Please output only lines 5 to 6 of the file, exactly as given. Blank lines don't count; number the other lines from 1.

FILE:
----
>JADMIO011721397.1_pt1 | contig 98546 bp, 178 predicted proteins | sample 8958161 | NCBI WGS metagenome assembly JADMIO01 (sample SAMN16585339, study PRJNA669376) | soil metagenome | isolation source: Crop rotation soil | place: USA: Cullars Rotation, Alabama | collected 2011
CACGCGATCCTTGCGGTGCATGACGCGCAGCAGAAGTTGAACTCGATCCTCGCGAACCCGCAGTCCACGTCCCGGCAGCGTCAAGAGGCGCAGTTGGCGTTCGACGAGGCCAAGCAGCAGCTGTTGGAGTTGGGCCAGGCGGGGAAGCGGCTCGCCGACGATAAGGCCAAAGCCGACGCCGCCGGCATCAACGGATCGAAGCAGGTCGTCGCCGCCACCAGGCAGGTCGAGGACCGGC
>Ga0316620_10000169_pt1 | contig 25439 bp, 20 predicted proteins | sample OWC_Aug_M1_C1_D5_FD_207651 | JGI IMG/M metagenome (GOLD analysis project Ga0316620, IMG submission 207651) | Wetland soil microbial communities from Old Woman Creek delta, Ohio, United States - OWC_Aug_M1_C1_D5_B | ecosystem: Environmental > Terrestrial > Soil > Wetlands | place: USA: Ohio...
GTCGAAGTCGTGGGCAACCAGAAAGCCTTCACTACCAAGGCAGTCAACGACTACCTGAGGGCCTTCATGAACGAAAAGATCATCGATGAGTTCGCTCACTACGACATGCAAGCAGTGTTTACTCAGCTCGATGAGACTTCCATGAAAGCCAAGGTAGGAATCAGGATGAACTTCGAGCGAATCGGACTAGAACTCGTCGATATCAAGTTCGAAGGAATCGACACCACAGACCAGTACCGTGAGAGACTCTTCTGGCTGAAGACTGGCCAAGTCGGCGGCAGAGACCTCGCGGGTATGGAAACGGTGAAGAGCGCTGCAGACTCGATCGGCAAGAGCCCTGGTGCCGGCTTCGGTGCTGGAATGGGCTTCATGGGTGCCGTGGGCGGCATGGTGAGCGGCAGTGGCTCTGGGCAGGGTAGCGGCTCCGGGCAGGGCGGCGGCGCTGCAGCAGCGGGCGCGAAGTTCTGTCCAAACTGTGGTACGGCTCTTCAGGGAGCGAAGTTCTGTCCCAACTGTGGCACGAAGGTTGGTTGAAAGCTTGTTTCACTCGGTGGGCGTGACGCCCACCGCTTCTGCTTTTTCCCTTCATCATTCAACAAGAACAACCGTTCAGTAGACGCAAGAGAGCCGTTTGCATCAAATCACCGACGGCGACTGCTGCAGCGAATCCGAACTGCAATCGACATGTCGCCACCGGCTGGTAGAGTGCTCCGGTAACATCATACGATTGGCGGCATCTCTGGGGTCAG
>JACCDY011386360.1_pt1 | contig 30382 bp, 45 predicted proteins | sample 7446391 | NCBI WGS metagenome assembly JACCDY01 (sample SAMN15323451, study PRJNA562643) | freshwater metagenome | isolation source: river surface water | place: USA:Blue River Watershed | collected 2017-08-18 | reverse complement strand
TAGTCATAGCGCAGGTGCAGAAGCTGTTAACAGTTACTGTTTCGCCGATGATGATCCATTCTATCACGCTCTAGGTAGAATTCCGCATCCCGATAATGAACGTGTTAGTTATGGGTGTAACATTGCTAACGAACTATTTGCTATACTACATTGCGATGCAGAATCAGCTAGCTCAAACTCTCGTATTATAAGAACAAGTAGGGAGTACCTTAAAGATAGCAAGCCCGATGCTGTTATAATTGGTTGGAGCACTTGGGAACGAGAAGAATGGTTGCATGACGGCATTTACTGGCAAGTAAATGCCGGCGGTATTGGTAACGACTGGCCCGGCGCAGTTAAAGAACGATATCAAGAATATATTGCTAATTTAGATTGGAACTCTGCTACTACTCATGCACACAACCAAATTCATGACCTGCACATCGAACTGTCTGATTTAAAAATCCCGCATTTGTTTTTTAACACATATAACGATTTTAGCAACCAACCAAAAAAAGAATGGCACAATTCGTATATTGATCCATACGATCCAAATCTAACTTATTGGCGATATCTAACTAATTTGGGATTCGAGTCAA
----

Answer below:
>JACCDY011386360.1_pt1 | contig 30382 bp, 45 predicted proteins | sample 7446391 | NCBI WGS metagenome assembly JACCDY01 (sample SAMN15323451, study PRJNA562643) | freshwater metagenome | isolation source: river surface water | place: USA:Blue River Watershed | collected 2017-08-18 | reverse complement strand
TAGTCATAGCGCAGGTGCAGAAGCTGTTAACAGTTACTGTTTCGCCGATGATGATCCATTCTATCACGCTCTAGGTAGAATTCCGCATCCCGATAATGAACGTGTTAGTTATGGGTGTAACATTGCTAACGAACTATTTGCTATACTACATTGCGATGCAGAATCAGCTAGCTCAAACTCTCGTATTATAAGAACAAGTAGGGAGTACCTTAAAGATAGCAAGCCCGATGCTGTTATAATTGGTTGGAGCACTTGGGAACGAGAAGAATGGTTGCATGACGGCATTTACTGGCAAGTAAATGCCGGCGGTATTGGTAACGACTGGCCCGGCGCAGTTAAAGAACGATATCAAGAATATATTGCTAATTTAGATTGGAACTCTGCTACTACTCATGCACACAACCAAATTCATGACCTGCACATCGAACTGTCTGATTTAAAAATCCCGCATTTGTTTTTTAACACATATAACGATTTTAGCAACCAACCAAAAAAAGAATGGCACAATTCGTATATTGATCCATACGATCCAAATCTAACTTATTGGCGATATCTAACTAATTTGGGATTCGAGTCAA